In the third perek we learnt about the law of chazaka. After a person has occupied a property for longer than three years and claims that he purchased it or it was given to him as a gift, he need not bring any evidence supporting his claim despite the previous owners objections. The Mishnah (3:4) deals with cases of people that have testified that a person has occupied a particular property for a number of year, yet these witness are found to be false – eidim zommemin.
Normally, the punishment given to eidim zommemin is the loss they wished to cause, i.e. a reciprocal punishment. If for example two witnesses testified about the entire three-year period, they would be required to pay the real owner the value of the field. If there are two different witnesses for each of the three years then the Mishnah explains that they divide the full fine between them since they were all required to establish the chazaka.
The Tosfot (56b) however raise a question on this ruling. We have learnt that if an ox causes damage to another ox, the compensation depends on whether the ox is a repeat offender. To simplify, the first two times only half the damages are required in payment; it is defined as a tam. The third time it is defined as a mu’ad and full compensation is demanded. The Gemara (24b) discusses a case where three sets of witnesses, each testify to separate incidents involving a particular ox and are all found to be false. The first two pairs would be obligated to pay the half damages as they claimed. The last set would be required to pay the full amount on their own. Even though the first two sets of witness would have effectively contributed to the full amount being paid, they could claim that that was never their intention; their only want to wrongly extract the half damages from the falsely accused. The Gemara does add that if the three sets arrived together and motioned to each other, then they would all be require to share the second half of the damages that were referred to in the final testimony.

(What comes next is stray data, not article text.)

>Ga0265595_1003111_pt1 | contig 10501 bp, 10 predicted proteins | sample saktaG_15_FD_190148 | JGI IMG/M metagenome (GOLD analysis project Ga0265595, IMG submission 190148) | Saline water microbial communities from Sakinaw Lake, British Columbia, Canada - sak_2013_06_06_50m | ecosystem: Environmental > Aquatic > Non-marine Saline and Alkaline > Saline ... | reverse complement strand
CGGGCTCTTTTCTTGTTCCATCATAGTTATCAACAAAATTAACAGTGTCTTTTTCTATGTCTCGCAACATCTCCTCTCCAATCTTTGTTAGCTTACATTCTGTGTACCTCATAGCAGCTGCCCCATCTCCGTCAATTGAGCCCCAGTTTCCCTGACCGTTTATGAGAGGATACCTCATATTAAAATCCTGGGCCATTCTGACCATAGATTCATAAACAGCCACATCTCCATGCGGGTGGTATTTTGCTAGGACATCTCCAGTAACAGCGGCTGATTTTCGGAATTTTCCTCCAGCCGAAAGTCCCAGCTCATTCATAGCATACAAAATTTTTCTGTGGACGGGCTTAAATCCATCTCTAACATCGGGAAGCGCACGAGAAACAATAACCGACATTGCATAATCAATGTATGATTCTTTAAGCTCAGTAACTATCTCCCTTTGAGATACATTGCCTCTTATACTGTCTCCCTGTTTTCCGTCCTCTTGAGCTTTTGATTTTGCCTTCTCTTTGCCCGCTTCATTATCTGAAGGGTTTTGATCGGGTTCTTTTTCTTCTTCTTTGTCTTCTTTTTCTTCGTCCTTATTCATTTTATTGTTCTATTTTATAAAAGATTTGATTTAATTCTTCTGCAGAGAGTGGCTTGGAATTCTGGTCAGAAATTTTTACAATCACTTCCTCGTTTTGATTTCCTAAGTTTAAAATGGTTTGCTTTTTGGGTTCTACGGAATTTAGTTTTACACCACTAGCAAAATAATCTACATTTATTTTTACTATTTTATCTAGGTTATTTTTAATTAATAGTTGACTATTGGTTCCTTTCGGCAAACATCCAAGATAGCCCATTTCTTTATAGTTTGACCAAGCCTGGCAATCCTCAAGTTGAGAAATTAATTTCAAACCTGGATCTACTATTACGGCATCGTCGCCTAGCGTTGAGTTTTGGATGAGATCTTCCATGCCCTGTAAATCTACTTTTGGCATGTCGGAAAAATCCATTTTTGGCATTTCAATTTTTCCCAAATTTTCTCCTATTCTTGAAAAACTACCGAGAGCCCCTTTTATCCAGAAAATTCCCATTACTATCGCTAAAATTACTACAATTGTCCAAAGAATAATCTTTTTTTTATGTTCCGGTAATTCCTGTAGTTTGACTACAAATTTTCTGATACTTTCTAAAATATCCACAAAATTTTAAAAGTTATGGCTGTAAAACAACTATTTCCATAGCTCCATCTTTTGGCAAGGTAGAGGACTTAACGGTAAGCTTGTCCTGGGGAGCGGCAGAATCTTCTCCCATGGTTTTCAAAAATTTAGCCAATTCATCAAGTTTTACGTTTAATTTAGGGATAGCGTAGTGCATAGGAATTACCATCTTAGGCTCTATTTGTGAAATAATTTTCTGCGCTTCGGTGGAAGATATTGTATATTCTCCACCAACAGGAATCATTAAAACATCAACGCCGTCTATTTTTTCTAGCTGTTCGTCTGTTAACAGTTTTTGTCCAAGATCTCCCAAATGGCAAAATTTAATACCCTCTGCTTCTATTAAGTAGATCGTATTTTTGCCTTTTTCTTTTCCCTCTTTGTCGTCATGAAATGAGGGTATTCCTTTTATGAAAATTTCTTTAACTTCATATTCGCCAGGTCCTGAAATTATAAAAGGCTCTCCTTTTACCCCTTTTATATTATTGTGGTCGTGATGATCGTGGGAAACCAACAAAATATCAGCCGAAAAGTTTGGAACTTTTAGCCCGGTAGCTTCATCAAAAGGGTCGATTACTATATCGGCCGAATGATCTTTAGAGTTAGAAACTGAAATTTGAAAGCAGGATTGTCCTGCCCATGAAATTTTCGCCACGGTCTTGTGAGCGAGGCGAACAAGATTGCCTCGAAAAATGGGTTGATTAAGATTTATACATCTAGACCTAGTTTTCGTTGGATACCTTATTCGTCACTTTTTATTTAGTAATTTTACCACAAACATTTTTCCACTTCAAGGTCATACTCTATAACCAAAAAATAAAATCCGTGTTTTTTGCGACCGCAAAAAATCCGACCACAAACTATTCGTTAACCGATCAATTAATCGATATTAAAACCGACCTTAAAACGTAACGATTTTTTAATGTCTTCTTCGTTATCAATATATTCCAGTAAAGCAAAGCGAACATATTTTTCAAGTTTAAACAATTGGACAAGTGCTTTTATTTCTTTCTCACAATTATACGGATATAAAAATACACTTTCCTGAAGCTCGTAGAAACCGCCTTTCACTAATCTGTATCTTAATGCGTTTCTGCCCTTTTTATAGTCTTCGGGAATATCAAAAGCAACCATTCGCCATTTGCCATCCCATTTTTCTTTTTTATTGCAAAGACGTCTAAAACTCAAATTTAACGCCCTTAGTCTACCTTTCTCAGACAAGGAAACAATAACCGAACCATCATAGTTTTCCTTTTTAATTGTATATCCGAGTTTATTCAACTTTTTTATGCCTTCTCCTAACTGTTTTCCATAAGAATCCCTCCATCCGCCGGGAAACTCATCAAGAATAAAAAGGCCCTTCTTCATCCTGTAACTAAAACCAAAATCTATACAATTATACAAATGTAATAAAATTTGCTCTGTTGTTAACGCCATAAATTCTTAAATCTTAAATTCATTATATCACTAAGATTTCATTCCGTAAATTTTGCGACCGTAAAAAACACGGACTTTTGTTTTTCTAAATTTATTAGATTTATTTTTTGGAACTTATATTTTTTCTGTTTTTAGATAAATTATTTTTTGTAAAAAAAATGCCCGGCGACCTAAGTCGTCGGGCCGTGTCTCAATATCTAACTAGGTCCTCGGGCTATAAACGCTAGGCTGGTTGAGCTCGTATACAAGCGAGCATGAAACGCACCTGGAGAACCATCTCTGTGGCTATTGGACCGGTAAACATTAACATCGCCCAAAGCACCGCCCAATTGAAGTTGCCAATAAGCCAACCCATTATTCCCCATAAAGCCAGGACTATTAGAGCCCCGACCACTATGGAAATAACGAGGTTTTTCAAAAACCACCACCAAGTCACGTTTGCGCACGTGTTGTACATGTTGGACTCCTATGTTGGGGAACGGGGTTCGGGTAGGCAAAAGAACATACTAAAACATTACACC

The Tosfot continues that in this case as well, the first two sets of false witnesses could claim that they only intended to obligate the person (they said was occupying the property) to recompense the real owner for unlawful enjoying from the produce of the field. They were playing for the other team! So why are they required to contribute to the full compensation?
The Tosfot answers that since the person claiming to have the chazaka brought the three sets to Beit Din, they can no longer claim that they had other motives. The Rashba however answers that – much like the above Gemara explains – they would only be required to share in the full cost if they were gesturing to each other.
Considering the full payment, what is included? The Rashbam explains that they would be required to pay the value of the land alone – this is what they intended the real owner to lose. The Rashbaexplains that the false witnesses would not be required to pay from the produce that they said the supposed machzik consumed (to that person) since the ba’al denied the machzik consumed anything in that three-year period. Had he admitted that machzik consumed produce for the three years, it would mean that he admitted that the machzik had a chazaka and would thereby lose his field.
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